The Exchange, August 15, 2018, Briar Cliff President, Women's Equality Day, Dubuque's Lost Cemetery

Aug 16, 2018

Rachelle Karstens, President, Briar Cliff University

The Exchange 081518

Promo

Coming up this week on The Exchange,  how a long deserted cemetery in Dubuque became a place of living history after being dug up for a condominium project. Also, we talk with Briar Cliff University’s new president. 

And we take a look at the offerings of this fall’s Lifelong Learning Program at Western Iowa Tech Community College.  That and more, coming up on The Exchange, Wednesday at Noon and Friday at 9:00 a.m. here on Siouxland Public Media. 

Introduction

Welcome to The Exchange on Siouxland Public Media, I’m Mary Hartnett. 

The Briar Cliff University Board of Trustees earlier this month selected interim president Rachelle Karstens as the 11th president in the Sioux City college's 88-year history.  Karstens is an attorney who has made a quick rise in the Briar Cliff hierarchy, coming to the college as chief of staff in May 2017, then leading the college after the unexpected resignation of former president Hamid Shirvani two months later.  Karstens began her career as an associate attorney and assistant prosecutor before establishing her own legal practice in Montezuma, Iowa. A passion for higher education led Karstens to philanthropy roles at the University of Iowa Foundation and Indian Hills Community College, where she served as executive director for philanthropy and alumni relations in charge of the college’s endowment and administration of scholarships.  Karstens says raising funds is a big challenge for any school, but she has found that Briar Cliff alumni and friends have been very generous. 

BC President 

That was Rachelle Karstens, the new President of Sioux City’s Briar Cliff University.  She took over the role this month after spending a year as the interim president.

You are listening to the Exchange on Siouxland Public Media.  I’m Mary Hartnett.  Back in 1920, when women earned the right to vote, it would have been very unusual for a woman to be the president of a university.  But times have changed.  The Siouxland League of Women Voters will celebrate that at next Week’s Women’s  Equality Day.  It’s being held at Latham Park, Tuesday, August 21st, at 6:30 p.m.  In advance of the 98thanniversary of the 19thamendment that gave women the right to vote.   Valerie Hennings, Associate Professor of Political Science at Morningside College will be talking at the event about the strides women have made in politics since then. 

That was Morningside College Associate Professor of Political Science at Morningside College. She will be speaking at Women’s Equality Day at Latham Park, on August 21stat Latham Park beginning at 6:30.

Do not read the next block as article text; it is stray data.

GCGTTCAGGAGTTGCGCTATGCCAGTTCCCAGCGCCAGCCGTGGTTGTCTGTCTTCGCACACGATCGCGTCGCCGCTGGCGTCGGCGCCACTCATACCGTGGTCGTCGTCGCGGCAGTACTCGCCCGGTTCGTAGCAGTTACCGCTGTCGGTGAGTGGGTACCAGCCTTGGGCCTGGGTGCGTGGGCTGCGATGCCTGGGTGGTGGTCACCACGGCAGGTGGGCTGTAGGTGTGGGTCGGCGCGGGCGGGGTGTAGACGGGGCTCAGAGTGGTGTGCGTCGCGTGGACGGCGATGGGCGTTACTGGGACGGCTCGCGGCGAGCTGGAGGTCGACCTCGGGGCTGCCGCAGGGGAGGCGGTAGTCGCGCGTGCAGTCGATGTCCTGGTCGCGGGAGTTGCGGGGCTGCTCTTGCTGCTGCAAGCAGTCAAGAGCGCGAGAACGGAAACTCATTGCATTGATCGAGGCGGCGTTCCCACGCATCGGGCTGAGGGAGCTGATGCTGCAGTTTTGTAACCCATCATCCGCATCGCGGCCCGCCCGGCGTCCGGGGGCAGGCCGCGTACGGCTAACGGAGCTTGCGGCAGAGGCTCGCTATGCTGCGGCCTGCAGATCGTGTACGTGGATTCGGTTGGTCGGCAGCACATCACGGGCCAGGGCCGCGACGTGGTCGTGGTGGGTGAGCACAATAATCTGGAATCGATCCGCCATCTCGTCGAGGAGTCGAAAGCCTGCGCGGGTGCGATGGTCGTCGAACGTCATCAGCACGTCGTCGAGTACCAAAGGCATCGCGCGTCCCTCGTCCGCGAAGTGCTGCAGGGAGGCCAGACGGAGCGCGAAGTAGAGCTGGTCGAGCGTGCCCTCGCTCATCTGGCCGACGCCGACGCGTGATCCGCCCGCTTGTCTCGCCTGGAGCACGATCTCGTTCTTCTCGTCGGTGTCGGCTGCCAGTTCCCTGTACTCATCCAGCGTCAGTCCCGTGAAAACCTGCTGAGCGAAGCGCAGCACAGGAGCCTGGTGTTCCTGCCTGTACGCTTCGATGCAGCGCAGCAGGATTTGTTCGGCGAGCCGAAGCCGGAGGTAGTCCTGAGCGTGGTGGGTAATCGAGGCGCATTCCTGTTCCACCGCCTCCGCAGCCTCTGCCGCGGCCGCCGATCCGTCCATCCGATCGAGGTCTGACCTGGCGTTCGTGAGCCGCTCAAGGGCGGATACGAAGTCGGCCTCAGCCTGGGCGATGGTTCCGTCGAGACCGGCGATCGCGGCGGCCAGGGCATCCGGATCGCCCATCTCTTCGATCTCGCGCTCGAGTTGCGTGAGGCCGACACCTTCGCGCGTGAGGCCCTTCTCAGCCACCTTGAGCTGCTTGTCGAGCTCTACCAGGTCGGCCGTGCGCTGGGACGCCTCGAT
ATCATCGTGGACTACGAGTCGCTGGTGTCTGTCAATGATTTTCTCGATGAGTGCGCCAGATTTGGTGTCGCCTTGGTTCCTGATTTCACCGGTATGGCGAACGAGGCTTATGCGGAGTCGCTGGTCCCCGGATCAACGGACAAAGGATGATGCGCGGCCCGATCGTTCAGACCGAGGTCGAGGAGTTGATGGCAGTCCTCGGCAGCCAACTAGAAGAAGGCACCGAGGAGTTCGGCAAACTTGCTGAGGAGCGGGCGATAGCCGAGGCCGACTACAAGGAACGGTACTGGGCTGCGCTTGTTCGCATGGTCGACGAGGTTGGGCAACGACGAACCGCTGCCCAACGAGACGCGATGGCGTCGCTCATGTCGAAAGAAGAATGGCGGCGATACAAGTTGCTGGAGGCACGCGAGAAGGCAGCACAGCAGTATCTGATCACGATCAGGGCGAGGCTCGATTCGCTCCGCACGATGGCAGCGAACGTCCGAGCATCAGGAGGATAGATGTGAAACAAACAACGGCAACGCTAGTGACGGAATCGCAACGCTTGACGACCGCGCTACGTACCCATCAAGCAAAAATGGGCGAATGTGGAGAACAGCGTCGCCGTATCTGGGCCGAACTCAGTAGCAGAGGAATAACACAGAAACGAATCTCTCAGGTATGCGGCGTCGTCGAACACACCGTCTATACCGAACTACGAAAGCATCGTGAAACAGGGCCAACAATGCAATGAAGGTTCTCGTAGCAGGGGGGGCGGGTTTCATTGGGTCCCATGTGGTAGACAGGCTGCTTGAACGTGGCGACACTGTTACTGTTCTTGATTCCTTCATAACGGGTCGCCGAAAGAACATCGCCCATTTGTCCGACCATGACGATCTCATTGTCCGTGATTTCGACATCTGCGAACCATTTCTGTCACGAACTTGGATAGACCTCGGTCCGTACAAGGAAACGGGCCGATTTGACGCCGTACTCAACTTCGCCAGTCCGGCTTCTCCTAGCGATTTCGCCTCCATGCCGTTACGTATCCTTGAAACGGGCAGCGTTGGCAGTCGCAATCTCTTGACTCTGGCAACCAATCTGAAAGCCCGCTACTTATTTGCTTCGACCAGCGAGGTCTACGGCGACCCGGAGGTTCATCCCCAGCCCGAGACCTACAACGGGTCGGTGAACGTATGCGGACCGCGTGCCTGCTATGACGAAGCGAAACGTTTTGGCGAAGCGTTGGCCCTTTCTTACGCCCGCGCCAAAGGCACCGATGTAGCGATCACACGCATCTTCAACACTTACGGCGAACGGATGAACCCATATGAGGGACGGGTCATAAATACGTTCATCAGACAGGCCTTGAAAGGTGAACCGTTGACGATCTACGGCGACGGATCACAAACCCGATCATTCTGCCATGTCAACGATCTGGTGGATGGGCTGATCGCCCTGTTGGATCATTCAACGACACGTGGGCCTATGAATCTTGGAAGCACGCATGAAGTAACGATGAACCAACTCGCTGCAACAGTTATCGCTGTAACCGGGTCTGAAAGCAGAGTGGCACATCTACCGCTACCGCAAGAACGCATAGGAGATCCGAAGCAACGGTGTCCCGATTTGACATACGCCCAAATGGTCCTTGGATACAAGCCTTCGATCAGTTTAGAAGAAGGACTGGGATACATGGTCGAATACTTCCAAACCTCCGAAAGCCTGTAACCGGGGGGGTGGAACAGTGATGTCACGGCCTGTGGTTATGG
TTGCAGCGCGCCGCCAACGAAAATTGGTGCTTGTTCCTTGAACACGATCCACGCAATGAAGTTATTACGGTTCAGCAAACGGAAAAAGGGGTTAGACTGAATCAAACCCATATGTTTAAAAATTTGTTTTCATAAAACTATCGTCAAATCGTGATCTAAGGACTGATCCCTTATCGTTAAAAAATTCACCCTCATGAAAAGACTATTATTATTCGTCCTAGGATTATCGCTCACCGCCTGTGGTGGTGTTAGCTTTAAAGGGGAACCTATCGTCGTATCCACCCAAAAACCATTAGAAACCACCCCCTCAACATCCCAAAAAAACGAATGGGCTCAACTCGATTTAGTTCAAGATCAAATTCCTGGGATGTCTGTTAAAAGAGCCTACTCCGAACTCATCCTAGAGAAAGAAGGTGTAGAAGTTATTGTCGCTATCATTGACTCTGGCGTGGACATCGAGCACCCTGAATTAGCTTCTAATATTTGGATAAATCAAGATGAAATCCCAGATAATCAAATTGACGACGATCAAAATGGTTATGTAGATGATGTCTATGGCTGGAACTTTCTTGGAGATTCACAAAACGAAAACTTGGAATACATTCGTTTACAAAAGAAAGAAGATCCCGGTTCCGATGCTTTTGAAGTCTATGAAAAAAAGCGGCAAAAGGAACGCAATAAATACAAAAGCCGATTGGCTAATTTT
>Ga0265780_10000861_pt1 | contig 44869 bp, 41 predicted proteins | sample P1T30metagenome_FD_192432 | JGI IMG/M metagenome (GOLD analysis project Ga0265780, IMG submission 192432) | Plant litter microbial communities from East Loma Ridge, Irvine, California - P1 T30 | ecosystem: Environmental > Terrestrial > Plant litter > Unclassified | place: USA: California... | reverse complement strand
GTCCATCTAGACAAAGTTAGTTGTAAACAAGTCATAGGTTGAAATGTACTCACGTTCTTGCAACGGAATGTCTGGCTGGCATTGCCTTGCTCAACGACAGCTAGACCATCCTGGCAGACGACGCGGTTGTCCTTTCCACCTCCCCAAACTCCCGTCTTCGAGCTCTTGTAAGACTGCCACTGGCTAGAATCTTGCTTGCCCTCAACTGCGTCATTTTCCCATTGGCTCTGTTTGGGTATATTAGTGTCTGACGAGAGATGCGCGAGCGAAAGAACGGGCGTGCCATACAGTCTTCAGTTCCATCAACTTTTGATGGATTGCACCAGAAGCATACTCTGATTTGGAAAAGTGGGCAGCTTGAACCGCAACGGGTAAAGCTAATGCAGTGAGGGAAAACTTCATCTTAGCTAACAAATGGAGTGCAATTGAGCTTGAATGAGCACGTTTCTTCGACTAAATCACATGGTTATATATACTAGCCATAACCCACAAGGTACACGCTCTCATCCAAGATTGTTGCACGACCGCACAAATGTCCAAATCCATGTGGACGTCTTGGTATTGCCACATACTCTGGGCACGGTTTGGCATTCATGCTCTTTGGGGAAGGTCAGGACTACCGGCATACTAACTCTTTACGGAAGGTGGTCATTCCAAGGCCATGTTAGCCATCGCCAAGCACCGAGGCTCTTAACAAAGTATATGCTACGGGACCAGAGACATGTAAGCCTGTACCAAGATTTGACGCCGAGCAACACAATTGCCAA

You’re listening to The Exchange on Siouxland Public Media.  I’m Mary Hartnett.  State archeologists continue to look for long-abandoned graves on the bluff overlooking the Mississippi River in Dubuque.  That’s after a lengthy excavation a few years ago that lead to a book called, “Dubuque’s Forgotten Cemetery: Excavating a Nineteenth Century Burial Ground in a Twenty-First Century City.”  State of Iowa archeologist Jennifer Mack is one of the book’s authors.  Mack says she and other archeologists were called in to work on the site 2007 when a contractor was preparing the site for some planned condominiums.  

Dubuque Cemetery

That was Jennifer Mack, a state of Iowa archeologist and co-author, with retired archeologist Robbin Lillie, of the book, “Dubuque’s Forgotten Cemetery: Excavating a Nineteenth Century Burial Ground in a Twenty-First Century City.”  Mack continues to research the area and the history of the cemetery.

You’re listening to The Exchange, on Siouxland Public Media.  I’m Mary Hartnett.  Last summer, Sioux City worked to spruce up part of one its one older cemeteries.  Floyd Cemetery has some of Siouxland’s oldest graves.  It also has a large number of graves of Union veterans of the Civil War.  However, many of those graves had become hard to find and unmarked.  That’s where some enterprising students from West High School came to the rescue. They helped to research the plots and find out just who was buried where.  Here’s how the story was recounted at a ceremony on a beautiful summer day last June.

Floyd Cemetery

And now as summer is winding down, let’s take a look at the offerings at Western Iowa Tech Community College’s Lifelong Learning Program.  Siouxland Public Media’s Mark Munger talks with the program’s Mara Hall.